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Sinister Seven: David Amito and Michael Laicini On Making (Or Finding) “Antrum: The Deadliest Film Ever Made”

Friday, August 9, 2019 | Interviews

Shot in Southern California in the late 1970’s, Antrum was believed by many to be a cursed film. A note from the producers reads: “A number of people have died, or been seriously injured during or shortly after watching this film. As a result of these incidents Antrum disappeared, or was deliberately buried by people who were apprehensive about its continued screening.”

Else Films (owned and operated by Michael Laicini and David Amito) found Antrum several years later for sale on an online forum specializing in the exchange of obscure films. Now, the pair have released an un-altered version of the film, aptly titled Antrum: The Deadliest Film Ever Made. The film has been making its rounds on the festival circuit and will be screened as part of Rue Morgue’s Cinemacabre movie series on August 13th at The Royal Cinema. Tickets and event details can be found here. That is, if you dare…

In anticipation of the event, Rue Morgue sat down with Michael and David to discuss what it was like working on the “deadliest” film ever made.

1. Where did the idea for this movie come from?
David: Mike and I were working on another film which is in the pipe line now… a horror-love story between a man and his “living house.” It’s a horror film with strong comedic elements to it. I was in a coffee shop working on that script when I let my mind wander and started to ask myself… “what would scare the shit out of me?” I remember it hit me very quickly – If I was watching a film that I knew was cursed, with a proven history of harming people. That scared me. Because a film like that doesn’t end… you keep thinking about it, fearing it, long after the end credits have rolled. As much as I don’t want to admit it, I am pretty superstitious and obsessive. And if there is any seed of doubt that a film I’m watching might be cursed, I would have a very difficult time watching it. So that was our goal… to make a film that we ourselves wouldn’t want to watch!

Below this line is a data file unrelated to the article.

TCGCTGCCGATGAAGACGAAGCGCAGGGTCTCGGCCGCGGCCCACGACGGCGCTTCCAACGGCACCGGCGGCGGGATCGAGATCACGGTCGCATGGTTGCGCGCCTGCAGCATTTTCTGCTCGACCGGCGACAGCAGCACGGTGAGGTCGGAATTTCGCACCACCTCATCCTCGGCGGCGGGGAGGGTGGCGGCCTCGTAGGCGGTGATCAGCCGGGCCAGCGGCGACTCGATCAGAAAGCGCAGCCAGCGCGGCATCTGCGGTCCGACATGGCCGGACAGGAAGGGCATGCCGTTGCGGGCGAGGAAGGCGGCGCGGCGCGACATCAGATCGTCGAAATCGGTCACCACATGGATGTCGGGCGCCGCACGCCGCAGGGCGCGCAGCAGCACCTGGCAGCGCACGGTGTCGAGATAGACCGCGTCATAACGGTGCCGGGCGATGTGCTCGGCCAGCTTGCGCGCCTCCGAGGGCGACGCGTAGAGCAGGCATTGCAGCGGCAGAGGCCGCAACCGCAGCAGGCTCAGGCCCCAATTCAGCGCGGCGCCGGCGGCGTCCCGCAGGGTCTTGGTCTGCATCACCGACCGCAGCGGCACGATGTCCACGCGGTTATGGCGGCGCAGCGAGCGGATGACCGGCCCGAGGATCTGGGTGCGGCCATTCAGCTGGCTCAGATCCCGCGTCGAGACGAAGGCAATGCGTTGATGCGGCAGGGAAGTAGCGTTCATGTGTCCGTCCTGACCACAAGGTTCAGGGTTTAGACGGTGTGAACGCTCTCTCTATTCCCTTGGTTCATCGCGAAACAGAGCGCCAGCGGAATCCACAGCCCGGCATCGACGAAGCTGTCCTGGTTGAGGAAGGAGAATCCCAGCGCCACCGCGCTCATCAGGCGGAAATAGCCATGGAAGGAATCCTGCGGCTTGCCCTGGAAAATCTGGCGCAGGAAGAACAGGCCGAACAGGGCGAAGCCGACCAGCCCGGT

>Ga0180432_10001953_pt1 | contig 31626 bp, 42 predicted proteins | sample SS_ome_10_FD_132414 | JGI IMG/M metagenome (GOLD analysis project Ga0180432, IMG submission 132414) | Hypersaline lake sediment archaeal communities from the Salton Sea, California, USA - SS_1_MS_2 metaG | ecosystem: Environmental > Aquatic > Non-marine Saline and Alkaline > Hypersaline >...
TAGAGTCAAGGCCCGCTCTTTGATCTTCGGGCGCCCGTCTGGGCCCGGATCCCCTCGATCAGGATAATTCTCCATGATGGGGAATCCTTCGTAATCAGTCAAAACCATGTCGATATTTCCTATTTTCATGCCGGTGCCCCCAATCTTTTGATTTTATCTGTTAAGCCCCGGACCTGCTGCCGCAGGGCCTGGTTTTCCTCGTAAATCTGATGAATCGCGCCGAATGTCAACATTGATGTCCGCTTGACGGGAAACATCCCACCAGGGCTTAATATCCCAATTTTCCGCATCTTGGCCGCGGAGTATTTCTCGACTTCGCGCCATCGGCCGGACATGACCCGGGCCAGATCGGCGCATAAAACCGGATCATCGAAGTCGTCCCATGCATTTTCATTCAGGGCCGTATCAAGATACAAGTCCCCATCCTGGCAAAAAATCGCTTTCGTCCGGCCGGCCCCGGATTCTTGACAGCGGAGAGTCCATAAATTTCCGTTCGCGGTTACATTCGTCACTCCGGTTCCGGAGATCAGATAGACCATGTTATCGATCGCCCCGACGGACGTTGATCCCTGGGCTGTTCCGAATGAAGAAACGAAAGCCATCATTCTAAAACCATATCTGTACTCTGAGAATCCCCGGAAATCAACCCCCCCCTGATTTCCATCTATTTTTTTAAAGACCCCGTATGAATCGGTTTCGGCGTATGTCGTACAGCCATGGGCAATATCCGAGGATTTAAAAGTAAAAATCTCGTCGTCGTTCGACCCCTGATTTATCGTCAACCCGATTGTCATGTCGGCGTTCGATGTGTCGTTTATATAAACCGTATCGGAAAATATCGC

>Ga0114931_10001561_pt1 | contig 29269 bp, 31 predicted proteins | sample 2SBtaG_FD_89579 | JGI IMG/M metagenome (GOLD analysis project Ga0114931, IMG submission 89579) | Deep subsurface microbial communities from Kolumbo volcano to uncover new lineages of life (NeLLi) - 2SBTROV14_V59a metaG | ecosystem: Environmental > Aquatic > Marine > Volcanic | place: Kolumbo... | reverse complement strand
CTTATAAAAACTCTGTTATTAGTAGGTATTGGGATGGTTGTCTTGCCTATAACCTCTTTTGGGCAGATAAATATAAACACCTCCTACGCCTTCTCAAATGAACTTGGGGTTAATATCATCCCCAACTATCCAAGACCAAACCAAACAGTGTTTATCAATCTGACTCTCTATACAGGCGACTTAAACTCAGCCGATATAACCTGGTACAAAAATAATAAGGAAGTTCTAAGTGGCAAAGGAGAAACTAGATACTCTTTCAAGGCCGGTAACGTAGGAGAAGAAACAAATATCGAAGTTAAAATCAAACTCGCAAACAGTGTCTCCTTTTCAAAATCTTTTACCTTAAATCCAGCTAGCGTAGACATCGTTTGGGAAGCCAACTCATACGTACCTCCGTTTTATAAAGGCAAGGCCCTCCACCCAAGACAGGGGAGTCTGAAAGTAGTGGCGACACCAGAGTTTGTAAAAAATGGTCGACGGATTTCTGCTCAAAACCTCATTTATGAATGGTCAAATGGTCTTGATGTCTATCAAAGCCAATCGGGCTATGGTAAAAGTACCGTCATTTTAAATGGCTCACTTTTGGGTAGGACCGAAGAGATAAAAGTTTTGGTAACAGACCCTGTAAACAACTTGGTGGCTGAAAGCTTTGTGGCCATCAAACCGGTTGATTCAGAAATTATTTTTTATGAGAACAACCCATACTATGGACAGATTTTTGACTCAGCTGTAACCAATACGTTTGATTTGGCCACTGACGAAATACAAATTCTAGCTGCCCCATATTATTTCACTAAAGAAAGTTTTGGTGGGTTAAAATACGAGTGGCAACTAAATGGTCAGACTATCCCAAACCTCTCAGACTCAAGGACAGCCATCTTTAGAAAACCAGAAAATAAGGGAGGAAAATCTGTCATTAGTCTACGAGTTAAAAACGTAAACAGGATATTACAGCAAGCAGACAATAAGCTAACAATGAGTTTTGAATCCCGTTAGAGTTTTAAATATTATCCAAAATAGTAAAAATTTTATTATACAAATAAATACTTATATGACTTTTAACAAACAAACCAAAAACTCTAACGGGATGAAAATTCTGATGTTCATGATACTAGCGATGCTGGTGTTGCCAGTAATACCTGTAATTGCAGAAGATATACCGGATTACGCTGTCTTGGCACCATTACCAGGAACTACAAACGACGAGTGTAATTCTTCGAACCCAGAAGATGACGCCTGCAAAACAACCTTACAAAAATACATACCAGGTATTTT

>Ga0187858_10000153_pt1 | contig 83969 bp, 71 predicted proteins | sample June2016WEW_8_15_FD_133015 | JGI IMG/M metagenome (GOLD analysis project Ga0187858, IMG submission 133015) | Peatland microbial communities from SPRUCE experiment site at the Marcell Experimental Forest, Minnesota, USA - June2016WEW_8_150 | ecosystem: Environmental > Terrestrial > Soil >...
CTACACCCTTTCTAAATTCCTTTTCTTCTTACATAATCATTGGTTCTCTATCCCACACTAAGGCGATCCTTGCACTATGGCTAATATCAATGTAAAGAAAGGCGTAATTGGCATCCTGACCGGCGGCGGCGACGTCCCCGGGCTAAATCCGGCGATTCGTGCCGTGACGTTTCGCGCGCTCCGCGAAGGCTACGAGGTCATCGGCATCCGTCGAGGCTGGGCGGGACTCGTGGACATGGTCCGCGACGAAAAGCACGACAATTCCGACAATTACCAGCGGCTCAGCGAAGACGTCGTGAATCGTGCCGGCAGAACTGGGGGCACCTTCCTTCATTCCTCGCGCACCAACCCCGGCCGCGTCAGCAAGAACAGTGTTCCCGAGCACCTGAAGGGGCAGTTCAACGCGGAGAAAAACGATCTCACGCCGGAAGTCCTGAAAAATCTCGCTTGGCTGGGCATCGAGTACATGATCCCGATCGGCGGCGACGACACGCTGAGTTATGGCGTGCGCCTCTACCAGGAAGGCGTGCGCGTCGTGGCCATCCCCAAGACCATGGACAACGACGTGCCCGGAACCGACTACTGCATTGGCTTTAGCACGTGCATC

Mike: I saw a short online a while ago and it chilled me to my core. It felt SO wrong. Like I had just seen something I shouldn’t have seen. It was called “Dining Room or There is Nothing.” You can still Youtube it. It’s incredible and I love everything about it. I had discovered it at film school, and immediately started using it as sort of a personality test of the people around me. If I showed it to you and you recoiled in horror and offence, we most likely weren’t going to be a good match creatively, but if you were able to watch it without looking away, or maybe burst out laughing after a few moments of existential dread – I felt like we were going to be good friends. Thankfully when I showed it to David, he did just that. There are people who David and I showed that short to who never looked at us the same way afterwards again. And we were ok with that. After seeing that short, the idea of seeing a feature length horror movie that could provoke people the same way was something that stuck with us. Then Antrum came long.

2. Did you research or have any personal knowledge of the occult prior to making this movie?
Mike: I’m an absolute horror nut, and sometimes horror movies alone don’t cut it for me. I’m rarely unnerved by horror movies anymore because I’m too aware of the filmmaking process, so it takes a lot for a movie to make me forget myself and really get under my skin. I’m really loving Ari Aster at the moment. But when movies aren’t cutting it, sometimes to get a fix, I’ll immerse myself into “real life horror” like reading about, or listening to podcasts about serial killers or cults… or supposedly true stories about exorcisms…. I once was pen pals with a man who was an exorcist and I had begged him to take me on one of his exorcisms. Side note, if anybody reading this is an exorcist, I’d like to come to work with you. I want to experience a real-life exorcism. You’re probably asking why? We can talk about that later.